The entry-level Neos SmartCam is sold direct by a home insurance company that reckons it will get fewer claims if its customers use monitoring devices. Its neat feature is “auto-arming”, where it will turn itself on if other devices suggest no one is at home. That should apply if you leave home with your smartphone, taking it out of range of your wifi.
There are, of course, dozens of smartcams with sophisticated features such as lens rotation and zooming. There are also potential hazards. For example, you could potentially be giving away a lot of personal information, which is why I avoid Google products as far as possible. Some cameras may use default passwords – which you should always change – or be easy to hack.
Alternatively, instead of shopping around for separate devices, you could buy an integrated, expandable kit. You could either install this yourself or get somebody to do it for you. One major advantage is that everything can be controlled from the same smartphone app.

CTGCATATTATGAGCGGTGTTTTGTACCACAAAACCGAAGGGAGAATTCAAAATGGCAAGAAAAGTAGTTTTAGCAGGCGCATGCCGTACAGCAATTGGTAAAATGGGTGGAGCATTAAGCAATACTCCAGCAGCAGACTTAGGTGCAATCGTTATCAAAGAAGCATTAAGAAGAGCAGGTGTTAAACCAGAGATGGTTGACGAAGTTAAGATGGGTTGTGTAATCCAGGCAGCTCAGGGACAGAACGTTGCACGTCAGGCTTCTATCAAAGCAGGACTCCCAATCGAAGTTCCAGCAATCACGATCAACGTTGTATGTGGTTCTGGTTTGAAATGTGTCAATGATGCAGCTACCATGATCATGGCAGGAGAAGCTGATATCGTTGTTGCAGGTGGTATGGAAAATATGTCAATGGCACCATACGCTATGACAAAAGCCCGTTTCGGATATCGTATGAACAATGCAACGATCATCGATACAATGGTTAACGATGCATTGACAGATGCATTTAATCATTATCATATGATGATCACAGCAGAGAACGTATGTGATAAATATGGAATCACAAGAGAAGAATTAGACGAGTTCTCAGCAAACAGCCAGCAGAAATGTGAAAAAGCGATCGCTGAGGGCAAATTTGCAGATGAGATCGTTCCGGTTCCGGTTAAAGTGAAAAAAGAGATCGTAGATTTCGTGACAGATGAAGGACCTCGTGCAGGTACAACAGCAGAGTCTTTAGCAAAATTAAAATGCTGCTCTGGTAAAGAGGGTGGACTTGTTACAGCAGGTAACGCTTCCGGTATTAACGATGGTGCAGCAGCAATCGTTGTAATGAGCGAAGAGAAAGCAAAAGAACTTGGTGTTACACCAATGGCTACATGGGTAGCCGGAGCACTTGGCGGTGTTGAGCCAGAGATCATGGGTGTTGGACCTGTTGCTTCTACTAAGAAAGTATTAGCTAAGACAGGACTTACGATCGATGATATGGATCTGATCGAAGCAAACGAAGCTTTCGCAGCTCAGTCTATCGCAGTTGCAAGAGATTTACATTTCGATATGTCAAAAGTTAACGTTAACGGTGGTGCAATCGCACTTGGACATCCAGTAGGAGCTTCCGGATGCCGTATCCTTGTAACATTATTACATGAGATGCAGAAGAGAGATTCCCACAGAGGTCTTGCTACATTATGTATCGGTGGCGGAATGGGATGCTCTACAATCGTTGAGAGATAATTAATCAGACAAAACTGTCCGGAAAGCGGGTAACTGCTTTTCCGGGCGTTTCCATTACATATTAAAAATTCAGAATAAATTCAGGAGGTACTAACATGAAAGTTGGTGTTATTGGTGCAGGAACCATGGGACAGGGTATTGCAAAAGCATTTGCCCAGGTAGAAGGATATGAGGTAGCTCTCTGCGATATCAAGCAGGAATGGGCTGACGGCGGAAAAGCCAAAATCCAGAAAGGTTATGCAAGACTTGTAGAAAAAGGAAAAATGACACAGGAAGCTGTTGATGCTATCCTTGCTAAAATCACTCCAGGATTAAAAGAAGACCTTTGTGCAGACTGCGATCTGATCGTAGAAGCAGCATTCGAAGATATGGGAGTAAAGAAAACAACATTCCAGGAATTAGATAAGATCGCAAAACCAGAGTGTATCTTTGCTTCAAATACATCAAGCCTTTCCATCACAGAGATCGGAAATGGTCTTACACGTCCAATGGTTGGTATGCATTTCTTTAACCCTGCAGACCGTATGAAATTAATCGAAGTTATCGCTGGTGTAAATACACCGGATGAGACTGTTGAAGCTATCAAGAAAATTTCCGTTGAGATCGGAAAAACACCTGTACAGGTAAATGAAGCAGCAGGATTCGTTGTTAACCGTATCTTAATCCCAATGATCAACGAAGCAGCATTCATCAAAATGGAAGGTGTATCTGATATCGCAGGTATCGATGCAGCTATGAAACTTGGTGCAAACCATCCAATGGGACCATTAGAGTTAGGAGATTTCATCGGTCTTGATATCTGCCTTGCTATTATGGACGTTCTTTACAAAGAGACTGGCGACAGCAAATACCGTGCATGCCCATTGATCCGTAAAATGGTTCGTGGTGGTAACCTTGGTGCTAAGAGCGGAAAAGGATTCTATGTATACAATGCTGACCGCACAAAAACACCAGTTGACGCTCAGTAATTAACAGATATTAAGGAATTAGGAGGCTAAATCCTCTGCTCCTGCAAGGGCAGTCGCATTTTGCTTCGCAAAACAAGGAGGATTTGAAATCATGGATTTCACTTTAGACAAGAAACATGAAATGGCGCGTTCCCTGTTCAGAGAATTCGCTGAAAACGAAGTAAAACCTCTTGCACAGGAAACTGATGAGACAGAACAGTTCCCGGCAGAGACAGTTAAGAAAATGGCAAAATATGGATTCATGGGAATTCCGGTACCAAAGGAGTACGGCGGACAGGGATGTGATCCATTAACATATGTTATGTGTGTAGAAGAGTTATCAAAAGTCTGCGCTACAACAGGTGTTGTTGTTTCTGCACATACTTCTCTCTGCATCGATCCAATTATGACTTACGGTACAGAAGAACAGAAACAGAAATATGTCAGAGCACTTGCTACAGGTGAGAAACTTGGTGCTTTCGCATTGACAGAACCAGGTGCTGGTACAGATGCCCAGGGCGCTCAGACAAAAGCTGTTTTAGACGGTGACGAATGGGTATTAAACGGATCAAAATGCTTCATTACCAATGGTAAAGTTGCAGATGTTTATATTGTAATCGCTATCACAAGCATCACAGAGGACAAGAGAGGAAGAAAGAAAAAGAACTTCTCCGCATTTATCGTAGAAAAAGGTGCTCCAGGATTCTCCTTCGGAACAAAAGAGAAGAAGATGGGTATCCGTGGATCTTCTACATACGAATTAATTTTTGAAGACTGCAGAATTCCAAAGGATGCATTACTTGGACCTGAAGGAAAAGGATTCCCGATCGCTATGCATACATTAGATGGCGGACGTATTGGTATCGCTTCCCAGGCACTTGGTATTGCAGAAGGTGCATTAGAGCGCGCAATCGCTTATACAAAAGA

One example is the Yale IA-320, which works with Yale smart locks and separate Amazon Alexa devices. The six-piece Family Kit (£235.68) includes an internal alarm, two motion detectors, a keypad and an external bell box with 104db siren – see the installation video. Larger kits are available. There are no rental charges and you can take the whole lot with you when you move.
Yale’s IA-320 home security kit is also sold by Currys, Costco, Screwfix, Wickes and other suppliers, and by Yale direct, so it should be a fairly safe choice. However, it has had mixed reviews on Amazon, with the smartphone app coming in for particular criticism.